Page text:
Open letter calls for government support
London theatre news: Thursday 18 June 2020
Coronavirus - Funding - Theatres
Theatres on the "brink of ruin" force industry leaders and a host of top flight actors and creatives to write an open letter asking for government help.
Sir Cameron Mackintosh's shows that will not reopen until 2021
It's an obvious indicator of the extraordinary times and the critical nature of the situation staring UK theatre in the face when an open letter gets published asking the government for help.
That's what happened yesterday when the Society of London Theatre and UK Theatre made a call for government financial backing to support a theatre industry "on the brink of ruin".
For some venues, ruin is already a fact with four theatres having already lowered their final curtain and gone into administration with others likely to follow the same path in the next few weeks.
The urgency of the situation - and the lack of real progress to provide appropriate financial support - becomes even clearer when the letter in question is backed by dozens of top flight actors, directors and writers as well as theatre unions like BECTU and Equity.
Here's the letter in full ...
An open letter to the prime minister Boris Johnson, chancellor of the exchequer Rishi Sunak and secretary of state for culture Oliver Dowden.
We are concerned that British theatre is on the brink of ruin.
Theatre is one of the UK's most dazzling success stories. In all its forms, whether drama, musical theatre, opera or dance, British theatre is a world class cultural and economic force with productions filling venues from Broadway to Beijing.
The pandemic has brought theatre to its knees. Theatres do not have the money to operate viably with physical distancing. It is difficult to see venues opening before the end of the year.
Research by UK Theatre/Society of London Theatre suggests 70% of theatres will run out of money by the end of 2020. For many, it will be sooner. Four theatres have already gone in to administration and we are concerned that number will soon rise dramatically.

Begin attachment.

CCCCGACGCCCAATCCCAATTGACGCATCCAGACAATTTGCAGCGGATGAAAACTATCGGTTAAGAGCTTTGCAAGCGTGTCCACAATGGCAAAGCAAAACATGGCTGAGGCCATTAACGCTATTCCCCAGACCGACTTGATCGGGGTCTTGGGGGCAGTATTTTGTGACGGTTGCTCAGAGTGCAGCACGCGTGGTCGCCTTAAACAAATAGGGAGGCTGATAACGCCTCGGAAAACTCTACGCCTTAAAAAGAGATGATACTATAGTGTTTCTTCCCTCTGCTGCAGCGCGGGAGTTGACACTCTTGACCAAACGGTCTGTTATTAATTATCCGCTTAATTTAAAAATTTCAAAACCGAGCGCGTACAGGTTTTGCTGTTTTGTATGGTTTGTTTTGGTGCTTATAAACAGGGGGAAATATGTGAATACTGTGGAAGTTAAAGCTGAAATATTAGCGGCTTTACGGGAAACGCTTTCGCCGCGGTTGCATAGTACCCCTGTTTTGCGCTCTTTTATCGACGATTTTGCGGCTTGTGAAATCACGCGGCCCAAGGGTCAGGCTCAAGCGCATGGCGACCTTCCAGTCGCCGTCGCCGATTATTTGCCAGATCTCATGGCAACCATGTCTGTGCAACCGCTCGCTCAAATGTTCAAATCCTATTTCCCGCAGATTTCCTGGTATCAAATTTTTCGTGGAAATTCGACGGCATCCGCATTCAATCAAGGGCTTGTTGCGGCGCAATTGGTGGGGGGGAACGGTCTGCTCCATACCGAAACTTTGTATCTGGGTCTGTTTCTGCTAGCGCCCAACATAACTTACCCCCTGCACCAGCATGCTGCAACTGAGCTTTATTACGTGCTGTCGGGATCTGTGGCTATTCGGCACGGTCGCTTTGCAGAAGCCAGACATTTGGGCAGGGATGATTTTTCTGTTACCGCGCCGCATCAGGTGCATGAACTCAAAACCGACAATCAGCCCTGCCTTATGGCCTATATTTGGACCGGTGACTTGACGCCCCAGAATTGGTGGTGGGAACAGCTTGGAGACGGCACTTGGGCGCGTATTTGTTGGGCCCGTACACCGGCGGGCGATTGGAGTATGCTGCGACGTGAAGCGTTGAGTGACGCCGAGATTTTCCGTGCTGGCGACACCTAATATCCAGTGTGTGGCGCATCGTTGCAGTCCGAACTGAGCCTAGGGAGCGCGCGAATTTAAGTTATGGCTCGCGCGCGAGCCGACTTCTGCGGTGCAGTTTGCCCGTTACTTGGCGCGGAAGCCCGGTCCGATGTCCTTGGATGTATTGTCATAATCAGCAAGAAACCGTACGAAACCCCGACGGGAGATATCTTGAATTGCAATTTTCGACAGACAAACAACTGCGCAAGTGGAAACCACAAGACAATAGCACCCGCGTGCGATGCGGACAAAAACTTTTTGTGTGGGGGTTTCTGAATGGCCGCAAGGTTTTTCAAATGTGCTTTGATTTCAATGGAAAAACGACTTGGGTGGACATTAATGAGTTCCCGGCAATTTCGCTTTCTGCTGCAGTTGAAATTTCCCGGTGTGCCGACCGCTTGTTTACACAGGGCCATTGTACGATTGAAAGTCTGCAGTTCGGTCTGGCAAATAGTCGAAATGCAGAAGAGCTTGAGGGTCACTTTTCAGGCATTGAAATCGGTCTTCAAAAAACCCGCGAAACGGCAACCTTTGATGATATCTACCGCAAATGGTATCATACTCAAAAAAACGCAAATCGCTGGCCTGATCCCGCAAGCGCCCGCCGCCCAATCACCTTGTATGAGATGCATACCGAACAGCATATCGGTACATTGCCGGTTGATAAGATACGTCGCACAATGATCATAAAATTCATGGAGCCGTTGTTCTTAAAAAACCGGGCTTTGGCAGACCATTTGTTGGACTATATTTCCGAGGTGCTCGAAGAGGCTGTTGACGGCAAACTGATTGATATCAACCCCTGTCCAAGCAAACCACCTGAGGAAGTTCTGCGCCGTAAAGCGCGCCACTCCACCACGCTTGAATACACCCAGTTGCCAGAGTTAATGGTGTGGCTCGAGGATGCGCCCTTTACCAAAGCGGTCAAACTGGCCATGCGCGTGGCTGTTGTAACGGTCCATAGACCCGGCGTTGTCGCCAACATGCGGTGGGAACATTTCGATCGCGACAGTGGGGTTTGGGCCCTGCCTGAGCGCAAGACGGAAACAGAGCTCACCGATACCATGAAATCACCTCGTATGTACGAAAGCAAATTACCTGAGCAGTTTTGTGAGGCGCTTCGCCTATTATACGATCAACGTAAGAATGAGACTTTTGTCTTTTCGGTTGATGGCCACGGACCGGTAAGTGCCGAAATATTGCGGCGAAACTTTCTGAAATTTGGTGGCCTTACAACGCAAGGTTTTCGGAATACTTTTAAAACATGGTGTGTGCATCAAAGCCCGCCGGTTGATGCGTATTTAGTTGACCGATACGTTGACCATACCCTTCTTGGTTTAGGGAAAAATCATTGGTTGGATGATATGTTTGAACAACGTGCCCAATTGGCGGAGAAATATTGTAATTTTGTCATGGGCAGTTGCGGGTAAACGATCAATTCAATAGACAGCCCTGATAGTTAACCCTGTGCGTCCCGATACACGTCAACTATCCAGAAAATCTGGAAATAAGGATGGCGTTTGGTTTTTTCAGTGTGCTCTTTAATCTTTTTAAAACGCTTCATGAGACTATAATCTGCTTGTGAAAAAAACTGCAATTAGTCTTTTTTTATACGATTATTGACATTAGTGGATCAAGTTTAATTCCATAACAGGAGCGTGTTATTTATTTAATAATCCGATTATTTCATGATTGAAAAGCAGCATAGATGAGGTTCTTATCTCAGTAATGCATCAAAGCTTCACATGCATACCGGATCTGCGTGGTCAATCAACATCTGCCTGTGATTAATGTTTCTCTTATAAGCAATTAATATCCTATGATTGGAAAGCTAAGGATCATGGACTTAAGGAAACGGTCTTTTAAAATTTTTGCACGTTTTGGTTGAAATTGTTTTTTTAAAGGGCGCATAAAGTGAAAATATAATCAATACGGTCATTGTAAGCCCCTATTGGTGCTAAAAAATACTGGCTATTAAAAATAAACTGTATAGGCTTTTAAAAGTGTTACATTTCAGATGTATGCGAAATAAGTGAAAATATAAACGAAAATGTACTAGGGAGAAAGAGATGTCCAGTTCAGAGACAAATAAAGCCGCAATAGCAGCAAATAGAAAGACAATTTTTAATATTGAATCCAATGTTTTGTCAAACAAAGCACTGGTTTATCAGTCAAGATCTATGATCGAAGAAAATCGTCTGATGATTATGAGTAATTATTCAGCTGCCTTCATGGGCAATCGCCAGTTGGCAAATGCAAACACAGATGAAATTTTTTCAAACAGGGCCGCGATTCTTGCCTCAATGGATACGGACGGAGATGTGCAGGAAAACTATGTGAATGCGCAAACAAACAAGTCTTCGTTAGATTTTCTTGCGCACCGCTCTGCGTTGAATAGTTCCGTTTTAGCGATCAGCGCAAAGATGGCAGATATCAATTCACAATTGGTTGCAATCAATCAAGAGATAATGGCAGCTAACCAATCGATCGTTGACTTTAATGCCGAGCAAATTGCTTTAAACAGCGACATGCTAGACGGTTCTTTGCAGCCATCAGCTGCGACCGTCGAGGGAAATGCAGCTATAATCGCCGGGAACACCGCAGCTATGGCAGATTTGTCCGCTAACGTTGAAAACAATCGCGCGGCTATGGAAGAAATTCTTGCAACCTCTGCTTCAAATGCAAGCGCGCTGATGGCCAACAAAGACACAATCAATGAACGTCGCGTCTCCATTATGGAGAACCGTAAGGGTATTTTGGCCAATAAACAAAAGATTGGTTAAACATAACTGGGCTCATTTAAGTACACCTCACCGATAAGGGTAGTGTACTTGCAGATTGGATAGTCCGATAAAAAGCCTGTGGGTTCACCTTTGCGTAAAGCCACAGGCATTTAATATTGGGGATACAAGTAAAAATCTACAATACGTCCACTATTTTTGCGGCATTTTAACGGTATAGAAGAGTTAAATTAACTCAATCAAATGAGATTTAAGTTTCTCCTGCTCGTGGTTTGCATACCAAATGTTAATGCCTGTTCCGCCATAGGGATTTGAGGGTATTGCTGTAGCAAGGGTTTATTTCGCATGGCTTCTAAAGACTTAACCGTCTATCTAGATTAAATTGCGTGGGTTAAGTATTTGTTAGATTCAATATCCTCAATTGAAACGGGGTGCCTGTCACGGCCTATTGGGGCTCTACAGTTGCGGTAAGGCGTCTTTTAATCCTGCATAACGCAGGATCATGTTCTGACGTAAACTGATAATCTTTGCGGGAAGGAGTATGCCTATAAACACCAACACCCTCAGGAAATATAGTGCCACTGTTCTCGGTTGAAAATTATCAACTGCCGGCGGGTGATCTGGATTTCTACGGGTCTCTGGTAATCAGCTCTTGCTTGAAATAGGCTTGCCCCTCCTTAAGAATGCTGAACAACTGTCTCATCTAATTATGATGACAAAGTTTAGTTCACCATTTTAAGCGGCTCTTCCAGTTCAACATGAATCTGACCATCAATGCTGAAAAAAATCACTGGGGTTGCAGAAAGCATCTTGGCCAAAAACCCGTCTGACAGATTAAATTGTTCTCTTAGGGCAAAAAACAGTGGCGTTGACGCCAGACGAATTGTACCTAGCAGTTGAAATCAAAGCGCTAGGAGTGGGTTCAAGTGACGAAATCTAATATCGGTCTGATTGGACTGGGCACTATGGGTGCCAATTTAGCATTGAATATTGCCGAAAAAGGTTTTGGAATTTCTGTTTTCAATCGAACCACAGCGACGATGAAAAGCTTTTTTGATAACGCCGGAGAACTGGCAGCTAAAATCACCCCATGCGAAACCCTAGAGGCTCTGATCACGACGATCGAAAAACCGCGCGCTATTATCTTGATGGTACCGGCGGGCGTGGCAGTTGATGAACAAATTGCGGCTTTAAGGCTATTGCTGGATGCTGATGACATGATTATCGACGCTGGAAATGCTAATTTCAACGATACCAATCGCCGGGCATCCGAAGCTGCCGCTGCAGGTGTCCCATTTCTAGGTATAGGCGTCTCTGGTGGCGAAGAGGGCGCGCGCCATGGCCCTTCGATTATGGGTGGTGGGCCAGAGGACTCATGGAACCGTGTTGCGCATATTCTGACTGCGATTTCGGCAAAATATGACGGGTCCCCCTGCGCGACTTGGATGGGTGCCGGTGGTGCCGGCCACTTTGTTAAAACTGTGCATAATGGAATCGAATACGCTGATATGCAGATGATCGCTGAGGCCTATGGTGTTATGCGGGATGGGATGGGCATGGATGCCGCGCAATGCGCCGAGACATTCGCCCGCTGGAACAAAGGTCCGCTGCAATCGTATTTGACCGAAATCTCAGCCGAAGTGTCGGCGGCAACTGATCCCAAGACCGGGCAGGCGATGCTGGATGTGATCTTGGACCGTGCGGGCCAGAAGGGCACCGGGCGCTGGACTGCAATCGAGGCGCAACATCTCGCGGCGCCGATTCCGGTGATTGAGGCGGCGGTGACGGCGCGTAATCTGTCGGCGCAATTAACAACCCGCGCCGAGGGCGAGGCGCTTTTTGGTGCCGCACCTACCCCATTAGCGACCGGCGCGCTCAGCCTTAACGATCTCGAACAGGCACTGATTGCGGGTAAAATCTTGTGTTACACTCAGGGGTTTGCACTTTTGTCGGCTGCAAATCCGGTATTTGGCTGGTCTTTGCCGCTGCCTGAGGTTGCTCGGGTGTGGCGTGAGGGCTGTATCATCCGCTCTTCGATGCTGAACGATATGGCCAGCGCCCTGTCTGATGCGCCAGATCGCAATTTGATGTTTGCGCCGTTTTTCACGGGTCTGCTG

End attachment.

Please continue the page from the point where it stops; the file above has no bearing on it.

Culture and creativity is playing such an important part in helping the entire nation through these difficult times. It will play a crucial role as we emerge from the crisis.
It is difficult to underestimate the importance of theatre and storytelling to our national identity. More people see a theatre show each year than attend all league football matches in the whole of the UK.
The existential threat to theatre is also one which endangers the important work that is being done to create and attract more diverse workforces and audiences.
Without government investment, theatres will be forced to close and may never return. The threat of British theatre being destroyed by accident is as real as it is bleak. It would not only be a spiritual tragedy but an economic one.
We call on the government to urgently consider the submission from UK Theatre/SOLT calling for moves to:
Sustain the workforce, through the continuation and development of the Job Retention Scheme and a new package to support the army of freelancers and self-employed artists who create so much of our work.
Support theatre recovery, through adaptations to the existing theatre production tax relief scheme, support for businesses that supply theatres, and aid with making venues Covid-19 secure.
Safeguard the future of the theatre industry, through an Emergency Relief Fund and the creation of a new Cultural Investment Participation Scheme for the sector from government: a national pledge for culture.
Society of London Theatre and UK Theatre, Bectu, Equity, Independent Theatre Council, Live Comedy Association, Musicians' Union (you can find the full list of other signatories here).
On the same day, the highly successful theatre producer Sir Cameron Mackintosh announced that his West End productions of LES MISÉRABLES, MARY POPPINS, HAMILTON and THE PHANTOM OF THE OPERA will be delayed until as early as practical in 2021.
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